When is a seed not a seed?

17 March 2013

I’m embarrassed! I thought I’d got the hang of seed saving – at least of the easy types, but I’ve found I’ve got one very wrong. I grew some penstemon last year called ‘Husker’s Red” – It has a dark red leaf and pretty pink flower. At the end of the season it formed some very solid seeds, which I picked and stored over the winter. I sowed some of these two or three weeks back, and I was wondering why none were coming up. On examining some spare seeds more closely, I find that what I’ve planted is a very hard husk, inside of which when you cut it open are …. the seeds! 

Left: penstemon 'Husker's Red'. Right: penstemon 'Tubular Bells Rose'.

Left: penstemon ‘Husker’s Red’. Right: penstemon ‘Tubular Bells Rose’.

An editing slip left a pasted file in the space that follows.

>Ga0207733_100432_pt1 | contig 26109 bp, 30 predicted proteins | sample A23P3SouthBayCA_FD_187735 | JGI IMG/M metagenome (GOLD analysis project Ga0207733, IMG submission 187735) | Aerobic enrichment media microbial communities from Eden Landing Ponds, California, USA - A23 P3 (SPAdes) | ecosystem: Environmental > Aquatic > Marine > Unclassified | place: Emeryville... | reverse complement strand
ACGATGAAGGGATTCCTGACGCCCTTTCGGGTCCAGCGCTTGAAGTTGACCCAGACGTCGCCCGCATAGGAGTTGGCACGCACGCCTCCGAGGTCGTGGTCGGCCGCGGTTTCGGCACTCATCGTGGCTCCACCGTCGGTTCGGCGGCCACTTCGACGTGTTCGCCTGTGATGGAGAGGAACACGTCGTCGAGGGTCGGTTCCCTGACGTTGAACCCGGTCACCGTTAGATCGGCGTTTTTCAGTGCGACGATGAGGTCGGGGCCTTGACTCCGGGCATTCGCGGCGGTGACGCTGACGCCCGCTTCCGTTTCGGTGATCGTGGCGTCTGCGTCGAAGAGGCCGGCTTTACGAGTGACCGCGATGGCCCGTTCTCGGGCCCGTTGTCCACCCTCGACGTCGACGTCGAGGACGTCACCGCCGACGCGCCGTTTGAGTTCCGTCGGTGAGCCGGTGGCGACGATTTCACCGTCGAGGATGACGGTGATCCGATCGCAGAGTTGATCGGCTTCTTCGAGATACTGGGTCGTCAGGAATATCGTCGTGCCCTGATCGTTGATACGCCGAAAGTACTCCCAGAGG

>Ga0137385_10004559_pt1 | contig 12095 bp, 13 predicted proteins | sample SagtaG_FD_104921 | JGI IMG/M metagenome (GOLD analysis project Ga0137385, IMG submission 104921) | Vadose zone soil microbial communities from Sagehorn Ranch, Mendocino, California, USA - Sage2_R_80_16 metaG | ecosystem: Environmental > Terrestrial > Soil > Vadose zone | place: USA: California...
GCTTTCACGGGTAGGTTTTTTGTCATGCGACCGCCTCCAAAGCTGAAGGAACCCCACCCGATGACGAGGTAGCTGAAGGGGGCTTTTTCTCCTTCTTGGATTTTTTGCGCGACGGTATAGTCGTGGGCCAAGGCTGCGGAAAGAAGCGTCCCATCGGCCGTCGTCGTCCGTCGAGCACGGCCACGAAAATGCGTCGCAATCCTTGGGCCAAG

While I’m on the subject of penstemon – butterflies cannot use their flowers for gaining nectar, because the blooms are the wrong shape; it’s possible some moths, with their longer probiscus, could do so, but I haven’t seen it. They can be good for bees, though. I came across a reference in a book: The Bee Garden by Maureen Little, that said she’d seen a lot of penstemon in flower somewhere and that the one which drew all the bees was ‘Tubular Bells Rose’. I eventually found them in stock at www.cnseeds.co.uk  (also very good for baby leaf salad seeds) and grew some last year. They are very pretty, and I did see some bees on them (as in the photo), so they come recommended. Like most penstemon, they aren’t totally hardy: I’m still waiting to see if the one I left out has survived, but I took some into the greenhouse, so hopefully they are OK.

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